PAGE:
Artificial Intelligence (AI)
While the use of artificial intelligence is increasingly part of everyday life in Wales, the future trajectory of AI presence and usage in Wales is uncertain and is highly dependent on how prepared or willing society is to further adopt AI technologies. Recent years have seen growing ethical concerns on the use and aims of AI adoption, and it can be expected that ethical considerations will feature more centrally in decision-making on AI use in the future (Cyber Security Breaches Survey, Ipsos Mori).
Globally, businesses are increasingly adapting to digitalisation and adopting new technologies. The overarching trend is one of accelerating digitalisation of work processes. In the near future, the adoption of encryption and cyber security technologies is projected to increase by 29 per cent, while the adoption of cloud computing is estimated to rise by 17 per cent (The future of jobs report 2020, World Economic Forum). Evidence indicates that there is a trend in the UK towards increasing provision of remote working opportunities (Doing what it takes: Protecting firms and families from the impact of coronavirus, Resolution Foundation). However, this trend varies significantly depending on an individual’s industry and occupation – those in customer facing, skilled trade roles are less likely to work remotely, whereas public administration and managerial roles are most flexible in terms of remote working. Remote working trends will have been impacted by the COVID-19 pandemic, and these trends will be analysed as part of the 2023 update to the report. Alongside the growth of digitalisation, cybersecurity threats are posing an increasing danger to all societies. 82 per cent of UK businesses use online banking and 58 per cent hold personal information about customers electronically. 40 per cent of UK businesses have experienced data breaches or attacks within the last 12 months (Cyber Security Breaches Survey, Ipsos Mori). Cybersecurity is likely to become increasingly salient if current trends continue.
The trend towards further automation of work is likely to continue with increasing use of technology in substituting labour as well as further embedding technology within existing workplaces and working practices with the aim of generating new and improved opportunities, products, and services (Wales 4.0 Delivering economic transformation for a better future of work, Welsh Government). It is estimated that around 6.5 per cent of jobs in Wales have a ‘high potential for automation’, a figure slightly above the UK average of 6.2 per cent (Shaping the future: A 21st century skills system for Wales, IPPR Scotland). Evidence suggests ‘low-skilled’ roles involving routine and repetitive tasks are considered at greatest risk of automation, while ‘high skilled’ roles involving varied and complex tasks are less likely to be automated (Which occupations are at the highest risk of being automated? Office for National Statistics). Younger people and women are more likely to be at risk of having their job automated in the future (The probability of automation in England: 2011 to 2017, Office for National Statistics).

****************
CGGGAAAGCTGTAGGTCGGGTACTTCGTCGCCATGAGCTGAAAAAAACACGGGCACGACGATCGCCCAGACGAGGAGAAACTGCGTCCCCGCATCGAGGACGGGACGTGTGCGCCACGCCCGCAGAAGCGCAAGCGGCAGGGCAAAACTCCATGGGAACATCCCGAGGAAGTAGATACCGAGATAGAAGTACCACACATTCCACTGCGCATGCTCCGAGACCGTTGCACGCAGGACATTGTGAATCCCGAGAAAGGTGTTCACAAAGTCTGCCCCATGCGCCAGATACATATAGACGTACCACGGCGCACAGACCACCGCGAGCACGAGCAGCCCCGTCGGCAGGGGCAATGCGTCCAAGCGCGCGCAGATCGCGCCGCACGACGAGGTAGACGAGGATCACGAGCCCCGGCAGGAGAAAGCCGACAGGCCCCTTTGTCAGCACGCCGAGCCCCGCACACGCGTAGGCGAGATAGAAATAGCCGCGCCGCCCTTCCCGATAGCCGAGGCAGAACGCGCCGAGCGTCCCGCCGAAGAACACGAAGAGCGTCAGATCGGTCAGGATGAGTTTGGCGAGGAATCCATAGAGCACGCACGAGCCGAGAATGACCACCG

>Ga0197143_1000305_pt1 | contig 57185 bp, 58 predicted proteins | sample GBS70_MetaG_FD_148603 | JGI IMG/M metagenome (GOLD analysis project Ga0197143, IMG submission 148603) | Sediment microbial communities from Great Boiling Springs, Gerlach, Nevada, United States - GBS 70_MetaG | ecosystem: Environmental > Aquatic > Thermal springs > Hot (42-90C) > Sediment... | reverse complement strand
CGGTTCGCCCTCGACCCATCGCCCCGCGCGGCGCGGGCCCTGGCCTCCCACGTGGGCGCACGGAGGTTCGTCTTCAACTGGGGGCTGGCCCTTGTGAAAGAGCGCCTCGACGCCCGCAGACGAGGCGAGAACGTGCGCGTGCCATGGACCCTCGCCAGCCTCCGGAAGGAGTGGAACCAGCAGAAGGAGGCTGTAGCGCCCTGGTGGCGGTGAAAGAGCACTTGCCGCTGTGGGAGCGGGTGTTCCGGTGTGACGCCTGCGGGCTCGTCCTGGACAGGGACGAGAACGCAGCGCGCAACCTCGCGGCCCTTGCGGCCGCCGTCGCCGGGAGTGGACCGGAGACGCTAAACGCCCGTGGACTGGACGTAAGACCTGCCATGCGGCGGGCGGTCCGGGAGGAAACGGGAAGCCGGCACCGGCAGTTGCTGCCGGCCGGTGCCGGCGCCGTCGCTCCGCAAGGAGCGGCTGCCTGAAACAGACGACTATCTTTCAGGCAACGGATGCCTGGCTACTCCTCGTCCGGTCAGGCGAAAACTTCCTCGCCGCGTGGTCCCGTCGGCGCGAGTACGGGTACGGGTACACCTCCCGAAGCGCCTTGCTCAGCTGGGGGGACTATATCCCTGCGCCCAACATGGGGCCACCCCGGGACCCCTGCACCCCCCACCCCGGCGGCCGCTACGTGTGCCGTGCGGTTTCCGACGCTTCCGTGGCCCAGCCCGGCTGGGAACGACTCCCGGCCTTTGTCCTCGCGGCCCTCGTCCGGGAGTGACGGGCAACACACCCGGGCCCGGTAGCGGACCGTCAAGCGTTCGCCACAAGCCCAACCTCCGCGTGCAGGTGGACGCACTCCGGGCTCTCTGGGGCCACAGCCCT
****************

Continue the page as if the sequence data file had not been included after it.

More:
Almost 1 in 5 people in Wales lack basic digital skills, the highest proportion of any UK region. Wales also has the fewer people reporting good digital skills than other UK regions (Essential digital skills report 2021, Lloyds Bank). Digital skills are increasingly sought after by employers for jobs at all skill levels; 77 per cent of ‘low skilled’ job roles in the UK are in occupations that require digital skills (No longer optional: Employer demand for digital skills, Department for Digital, Culture, Media & Sport). The demand for skills relating to computer and networking support is 5 per cent higher in Wales than the UK average (ibid.). Evidence suggests technology-related skills will account for the most valued skills by 2025 (The future of jobs report 2020, World Economic Forum). However, areas that cannot be replicated easily through the use of technology such as emotional intelligence, persuasion and negotiation, will retain their value and remain in demand for the foreseeable future.
For more detailed information on technology trends, please view slides 74 to 86 of the Future Trends Report Wales 2021 Evidence Pack.